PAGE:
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smallest brisket

TRexTRex Posts: 2,714
edited 8:13PM in EggHead Forum
What's the smallest brisket you all have cooked? I'd like to do my first brisket this weekend, but will have somewhat of a short window within which to cook it--plus, as I have now learned, it's more challenging to fit a 12 lb brisket on a Medium. I'm thinking that smaller will cook faster, but I'm sure that the relationship between cooking time and weight is not linear due to the plateau.[p]Any thoughts on this? I'm thinking I'd ideally like about an 8-hour cook. What size brisket should I look for? Is there a "don't go smaller than ____" rule on a brisket?[p]Okay, I admit, I'm a bit nervous about leaving the Egg at 225 and going to sleep, especially since I don't have one of those fancy remote thermometer alarm clock deals. There, I said it.[p]Thanks![p]TRex (still brisket-ignorant)


  • JSlotJSlot Posts: 1,218
    TRex,[p]Go with a 4-6 lb. brisket flat. That should fit your cooking time. Cook at ~275° indirect. Bring the meat to 190-195° internal and then wrap in foil and put it in the oven or a cooler for about an hour. You will love the results![p]Keep the smoke risin',

  • StumpBabyStumpBaby Posts: 320
    TRex,[p]I agree with JSlot. I've cooked a few small briskets in the last couple of weeks on my medium, mostly in the 2.5 pound range (for the same reasons you alluded to). They typically took around 2 hours per pound, but I would always use a polder if you've got one to make sure it hits at least 190-195 before you pull it, and wrap it foil to rest. I did a 2.5 pounder on Sunday, and it took about 5.5 hours to hit 195, then I pulled it, and let it rest half an hour in foil. It was very good. I've never cooked a brisket bigger than 4 pounds, so I don't know how this compares to larger cooks. [p]I think the key is knowing roughly how long per pound, to get a rough idea on when to put it on..but then to use a polder type thermo to really know when you've hit the right temp. There seems to be a short window between done just right, and havin yourself a roofin shingle, least that's what I've noticed...but then I've also noticed that the small briskets I've gotten, has had very little fat cap, which I'm sure doesn't help.[p]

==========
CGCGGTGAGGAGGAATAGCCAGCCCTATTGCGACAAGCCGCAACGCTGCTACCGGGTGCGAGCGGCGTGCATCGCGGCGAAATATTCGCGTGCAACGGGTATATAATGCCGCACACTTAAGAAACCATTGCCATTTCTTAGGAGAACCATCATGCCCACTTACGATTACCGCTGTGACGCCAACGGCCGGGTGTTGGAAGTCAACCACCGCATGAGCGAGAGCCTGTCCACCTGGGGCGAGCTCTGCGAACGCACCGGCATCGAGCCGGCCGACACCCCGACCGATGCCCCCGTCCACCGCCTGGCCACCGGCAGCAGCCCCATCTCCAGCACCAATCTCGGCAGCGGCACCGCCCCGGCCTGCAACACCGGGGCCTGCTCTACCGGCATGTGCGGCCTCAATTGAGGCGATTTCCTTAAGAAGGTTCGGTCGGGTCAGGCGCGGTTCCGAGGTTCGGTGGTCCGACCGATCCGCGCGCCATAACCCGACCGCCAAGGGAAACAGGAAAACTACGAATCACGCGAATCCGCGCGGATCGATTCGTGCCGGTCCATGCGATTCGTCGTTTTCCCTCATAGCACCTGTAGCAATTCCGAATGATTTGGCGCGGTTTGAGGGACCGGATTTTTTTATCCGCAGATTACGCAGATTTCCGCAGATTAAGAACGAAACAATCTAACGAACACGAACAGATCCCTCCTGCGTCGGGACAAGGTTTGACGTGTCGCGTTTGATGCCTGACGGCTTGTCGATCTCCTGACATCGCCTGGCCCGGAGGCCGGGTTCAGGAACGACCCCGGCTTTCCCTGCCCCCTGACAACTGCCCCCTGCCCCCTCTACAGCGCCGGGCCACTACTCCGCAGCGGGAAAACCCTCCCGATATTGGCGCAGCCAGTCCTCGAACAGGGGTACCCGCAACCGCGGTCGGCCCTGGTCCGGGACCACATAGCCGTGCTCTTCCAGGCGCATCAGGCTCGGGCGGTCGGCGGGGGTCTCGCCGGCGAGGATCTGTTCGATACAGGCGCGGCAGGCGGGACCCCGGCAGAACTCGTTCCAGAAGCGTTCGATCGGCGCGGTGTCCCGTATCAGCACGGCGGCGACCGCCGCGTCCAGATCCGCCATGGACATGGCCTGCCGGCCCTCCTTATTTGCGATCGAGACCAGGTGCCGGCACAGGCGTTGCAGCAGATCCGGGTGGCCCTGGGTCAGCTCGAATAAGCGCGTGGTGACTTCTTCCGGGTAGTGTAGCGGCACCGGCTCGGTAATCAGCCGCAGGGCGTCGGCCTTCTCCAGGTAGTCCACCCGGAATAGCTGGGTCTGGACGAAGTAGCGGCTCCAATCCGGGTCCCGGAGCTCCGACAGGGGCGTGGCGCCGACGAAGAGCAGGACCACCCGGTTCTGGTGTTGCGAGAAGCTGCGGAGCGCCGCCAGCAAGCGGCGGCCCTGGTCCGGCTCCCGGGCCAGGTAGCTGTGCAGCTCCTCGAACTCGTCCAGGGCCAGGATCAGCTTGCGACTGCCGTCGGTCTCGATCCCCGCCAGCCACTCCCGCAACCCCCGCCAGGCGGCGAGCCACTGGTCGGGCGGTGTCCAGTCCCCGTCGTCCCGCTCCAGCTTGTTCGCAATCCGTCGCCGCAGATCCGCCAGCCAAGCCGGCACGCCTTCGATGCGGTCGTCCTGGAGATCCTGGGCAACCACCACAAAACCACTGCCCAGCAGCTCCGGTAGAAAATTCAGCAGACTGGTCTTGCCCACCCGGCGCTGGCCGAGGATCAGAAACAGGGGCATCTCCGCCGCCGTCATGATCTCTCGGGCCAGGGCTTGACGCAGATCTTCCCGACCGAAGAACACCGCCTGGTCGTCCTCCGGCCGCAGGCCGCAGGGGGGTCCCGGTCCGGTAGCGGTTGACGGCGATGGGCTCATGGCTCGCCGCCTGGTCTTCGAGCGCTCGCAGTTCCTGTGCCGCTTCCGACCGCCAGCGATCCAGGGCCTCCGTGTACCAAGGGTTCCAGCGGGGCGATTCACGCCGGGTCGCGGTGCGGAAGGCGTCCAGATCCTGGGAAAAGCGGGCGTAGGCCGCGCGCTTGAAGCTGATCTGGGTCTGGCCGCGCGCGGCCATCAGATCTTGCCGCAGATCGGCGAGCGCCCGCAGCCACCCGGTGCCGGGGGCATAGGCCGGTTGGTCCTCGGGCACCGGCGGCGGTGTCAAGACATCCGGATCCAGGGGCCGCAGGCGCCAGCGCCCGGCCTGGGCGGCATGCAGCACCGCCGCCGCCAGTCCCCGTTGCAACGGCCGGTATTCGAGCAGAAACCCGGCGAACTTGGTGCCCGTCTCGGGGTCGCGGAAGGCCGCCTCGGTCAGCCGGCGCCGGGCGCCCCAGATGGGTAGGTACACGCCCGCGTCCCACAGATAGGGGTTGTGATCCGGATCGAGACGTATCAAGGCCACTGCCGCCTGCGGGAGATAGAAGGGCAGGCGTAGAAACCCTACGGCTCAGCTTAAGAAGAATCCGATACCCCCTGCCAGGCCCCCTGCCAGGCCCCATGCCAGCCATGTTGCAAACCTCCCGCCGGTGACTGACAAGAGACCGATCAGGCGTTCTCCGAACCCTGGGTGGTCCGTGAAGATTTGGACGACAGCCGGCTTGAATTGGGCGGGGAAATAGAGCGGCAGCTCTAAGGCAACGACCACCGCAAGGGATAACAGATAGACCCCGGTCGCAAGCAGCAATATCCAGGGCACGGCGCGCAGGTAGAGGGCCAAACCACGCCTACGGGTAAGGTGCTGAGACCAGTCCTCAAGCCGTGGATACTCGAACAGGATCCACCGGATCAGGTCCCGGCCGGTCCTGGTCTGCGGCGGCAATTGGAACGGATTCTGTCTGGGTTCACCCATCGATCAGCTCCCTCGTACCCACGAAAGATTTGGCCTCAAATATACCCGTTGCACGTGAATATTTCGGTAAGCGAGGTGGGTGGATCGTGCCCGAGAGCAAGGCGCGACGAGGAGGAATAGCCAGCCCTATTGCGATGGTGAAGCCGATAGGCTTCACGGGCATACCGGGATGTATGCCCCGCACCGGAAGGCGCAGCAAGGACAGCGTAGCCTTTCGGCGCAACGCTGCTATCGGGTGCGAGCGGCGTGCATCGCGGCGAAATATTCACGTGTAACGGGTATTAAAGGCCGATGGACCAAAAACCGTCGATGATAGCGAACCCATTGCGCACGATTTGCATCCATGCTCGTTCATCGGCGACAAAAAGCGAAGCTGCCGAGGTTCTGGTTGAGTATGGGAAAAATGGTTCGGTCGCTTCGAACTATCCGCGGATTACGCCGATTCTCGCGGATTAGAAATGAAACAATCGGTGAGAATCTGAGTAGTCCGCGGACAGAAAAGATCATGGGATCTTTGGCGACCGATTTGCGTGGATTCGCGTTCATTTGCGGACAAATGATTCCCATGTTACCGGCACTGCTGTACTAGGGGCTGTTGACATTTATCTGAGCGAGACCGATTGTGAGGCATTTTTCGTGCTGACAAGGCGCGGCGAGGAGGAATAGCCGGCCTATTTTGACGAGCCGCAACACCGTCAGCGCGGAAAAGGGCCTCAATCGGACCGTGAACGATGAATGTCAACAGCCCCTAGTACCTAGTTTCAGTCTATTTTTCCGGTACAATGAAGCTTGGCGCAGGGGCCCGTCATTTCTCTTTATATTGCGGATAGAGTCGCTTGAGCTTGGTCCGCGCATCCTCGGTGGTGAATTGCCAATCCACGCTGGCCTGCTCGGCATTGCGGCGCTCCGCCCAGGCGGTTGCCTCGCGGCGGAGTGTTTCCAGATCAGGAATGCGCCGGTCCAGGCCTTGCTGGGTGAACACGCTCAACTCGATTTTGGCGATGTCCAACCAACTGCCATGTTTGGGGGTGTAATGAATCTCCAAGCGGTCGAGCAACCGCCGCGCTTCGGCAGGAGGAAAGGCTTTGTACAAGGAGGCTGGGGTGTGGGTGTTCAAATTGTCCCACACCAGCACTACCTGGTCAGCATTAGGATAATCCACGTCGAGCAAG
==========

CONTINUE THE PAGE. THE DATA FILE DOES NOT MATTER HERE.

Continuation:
• JSlotJSlot Posts: 1,218
    Good point about the fat cap, Stump. The pre-cut flats in the store are usually trimmed pretty close. I usually buy the whole brisket at Walmart and then cut the flat portion off. These have a really nice fat cap and they are much less expensive. Currently, I think the store-cut flat is $1.89/lb. and the whole brisket is $1.18/lb. here in SC. I usually separate the flat from the point to cook anyway, since the flat is usually done and hour or so ahead of the point.[p]Jim
  • TRexTRex Posts: 2,714
    JSlot,[p]That's what I was thinking about doing - buying a market-trimmed with fat cap and just cutting the flat off and cooking it by itself.[p]Thanks Slot and Stump for the advice![p]TRex
  • GandolfGandolf Posts: 882
    I usually do, ("usually", I've done 3) 5 to 7 pound flat in my Medium. I cover with my favorite rub then cover the top with thick sliced pepper bacon (regular store-bought). Put more rub on the bacon. Bacon fat helps keep the brisket moist and doesn't seem to affect the flavor. Stabalize Egg at about 250 and it will take eight hours or more to reach 200 internal which is my favorite temp. Let stand for 15 to 30 minutes before slicing. This is a great cut of meat![p]Have fun!

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